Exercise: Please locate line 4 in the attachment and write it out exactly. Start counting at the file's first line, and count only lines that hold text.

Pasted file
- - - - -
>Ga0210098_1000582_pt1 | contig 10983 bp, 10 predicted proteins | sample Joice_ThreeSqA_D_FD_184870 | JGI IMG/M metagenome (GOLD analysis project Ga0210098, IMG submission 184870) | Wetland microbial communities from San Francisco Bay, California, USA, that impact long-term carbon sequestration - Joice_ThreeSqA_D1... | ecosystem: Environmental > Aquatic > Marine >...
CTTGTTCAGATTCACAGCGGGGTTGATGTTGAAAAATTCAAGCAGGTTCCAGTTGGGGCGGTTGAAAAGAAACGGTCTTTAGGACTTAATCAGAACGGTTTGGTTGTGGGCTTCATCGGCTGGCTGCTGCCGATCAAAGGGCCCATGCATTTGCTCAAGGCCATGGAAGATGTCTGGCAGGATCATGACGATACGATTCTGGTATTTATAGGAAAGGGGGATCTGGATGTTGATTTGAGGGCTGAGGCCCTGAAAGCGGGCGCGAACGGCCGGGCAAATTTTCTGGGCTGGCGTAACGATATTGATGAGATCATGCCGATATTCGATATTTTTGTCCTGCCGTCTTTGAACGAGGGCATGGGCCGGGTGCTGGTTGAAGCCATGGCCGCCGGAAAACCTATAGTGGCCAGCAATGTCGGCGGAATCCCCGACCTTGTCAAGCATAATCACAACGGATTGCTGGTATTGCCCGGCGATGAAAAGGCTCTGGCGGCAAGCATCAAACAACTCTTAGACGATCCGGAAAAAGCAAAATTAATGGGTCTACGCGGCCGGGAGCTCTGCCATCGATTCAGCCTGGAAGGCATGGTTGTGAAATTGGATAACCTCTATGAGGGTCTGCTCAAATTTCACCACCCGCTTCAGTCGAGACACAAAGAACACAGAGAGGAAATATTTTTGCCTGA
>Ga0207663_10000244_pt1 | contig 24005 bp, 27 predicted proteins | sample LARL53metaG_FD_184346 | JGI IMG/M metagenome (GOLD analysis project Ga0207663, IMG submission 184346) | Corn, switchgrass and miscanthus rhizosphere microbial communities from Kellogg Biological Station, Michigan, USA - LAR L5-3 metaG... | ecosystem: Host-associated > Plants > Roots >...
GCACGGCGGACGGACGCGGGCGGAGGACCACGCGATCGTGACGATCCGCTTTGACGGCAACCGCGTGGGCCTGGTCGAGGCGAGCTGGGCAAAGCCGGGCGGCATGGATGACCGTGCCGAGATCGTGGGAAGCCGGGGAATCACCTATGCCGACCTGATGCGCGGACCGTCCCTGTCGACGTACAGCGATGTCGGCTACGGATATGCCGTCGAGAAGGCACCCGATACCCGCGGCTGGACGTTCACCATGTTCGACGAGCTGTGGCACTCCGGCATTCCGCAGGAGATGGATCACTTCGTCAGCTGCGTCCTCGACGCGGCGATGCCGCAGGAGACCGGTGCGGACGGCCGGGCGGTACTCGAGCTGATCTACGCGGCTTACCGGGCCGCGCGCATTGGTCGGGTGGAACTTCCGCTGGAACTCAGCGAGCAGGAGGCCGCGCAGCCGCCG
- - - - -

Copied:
GCACGGCGGACGGACGCGGGCGGAGGACCACGCGATCGTGACGATCCGCTTTGACGGCAACCGCGTGGGCCTGGTCGAGGCGAGCTGGGCAAAGCCGGGCGGCATGGATGACCGTGCCGAGATCGTGGGAAGCCGGGGAATCACCTATGCCGACCTGATGCGCGGACCGTCCCTGTCGACGTACAGCGATGTCGGCTACGGATATGCCGTCGAGAAGGCACCCGATACCCGCGGCTGGACGTTCACCATGTTCGACGAGCTGTGGCACTCCGGCATTCCGCAGGAGATGGATCACTTCGTCAGCTGCGTCCTCGACGCGGCGATGCCGCAGGAGACCGGTGCGGACGGCCGGGCGGTACTCGAGCTGATCTACGCGGCTTACCGGGCCGCGCGCATTGGTCGGGTGGAACTTCCGCTGGAACTCAGCGAGCAGGAGGCCGCGCAGCCGCCG